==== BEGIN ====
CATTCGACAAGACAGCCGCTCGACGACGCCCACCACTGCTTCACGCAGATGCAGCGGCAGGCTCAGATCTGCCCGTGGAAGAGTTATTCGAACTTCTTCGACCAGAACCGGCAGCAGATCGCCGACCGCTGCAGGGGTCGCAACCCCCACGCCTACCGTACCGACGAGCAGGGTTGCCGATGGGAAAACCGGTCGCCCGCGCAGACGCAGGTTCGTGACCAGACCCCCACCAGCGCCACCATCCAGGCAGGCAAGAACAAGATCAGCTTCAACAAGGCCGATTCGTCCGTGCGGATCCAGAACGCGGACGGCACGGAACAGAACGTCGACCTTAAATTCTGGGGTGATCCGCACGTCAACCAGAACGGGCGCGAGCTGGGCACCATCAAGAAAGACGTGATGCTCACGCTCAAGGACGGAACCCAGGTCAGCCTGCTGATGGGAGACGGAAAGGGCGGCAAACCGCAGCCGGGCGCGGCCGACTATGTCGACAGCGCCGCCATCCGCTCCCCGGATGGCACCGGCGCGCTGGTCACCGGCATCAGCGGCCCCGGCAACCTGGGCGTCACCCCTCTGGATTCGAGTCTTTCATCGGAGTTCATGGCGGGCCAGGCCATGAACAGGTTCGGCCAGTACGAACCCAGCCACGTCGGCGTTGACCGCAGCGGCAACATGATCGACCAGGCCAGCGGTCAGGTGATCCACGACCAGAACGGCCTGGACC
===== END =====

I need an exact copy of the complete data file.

CATTCGACAAGACAGCCGCTCGACGACGCCCACCACTGCTTCACGCAGATGCAGCGGCAGGCTCAGATCTGCCCGTGGAAGAGTTATTCGAACTTCTTCGACCAGAACCGGCAGCAGATCGCCGACCGCTGCAGGGGTCGCAACCCCCACGCCTACCGTACCGACGAGCAGGGTTGCCGATGGGAAAACCGGTCGCCCGCGCAGACGCAGGTTCGTGACCAGACCCCCACCAGCGCCACCATCCAGGCAGGCAAGAACAAGATCAGCTTCAACAAGGCCGATTCGTCCGTGCGGATCCAGAACGCGGACGGCACGGAACAGAACGTCGACCTTAAATTCTGGGGTGATCCGCACGTCAACCAGAACGGGCGCGAGCTGGGCACCATCAAGAAAGACGTGATGCTCACGCTCAAGGACGGAACCCAGGTCAGCCTGCTGATGGGAGACGGAAAGGGCGGCAAACCGCAGCCGGGCGCGGCCGACTATGTCGACAGCGCCGCCATCCGCTCCCCGGATGGCACCGGCGCGCTGGTCACCGGCATCAGCGGCCCCGGCAACCTGGGCGTCACCCCTCTGGATTCGAGTCTTTCATCGGAGTTCATGGCGGGCCAGGCCATGAACAGGTTCGGCCAGTACGAACCCAGCCACGTCGGCGTTGACCGCAGCGGCAACATGATCGACCAGGCCAGCGGTCAGGTGATCCACGACCAGAACGGCCTGGACC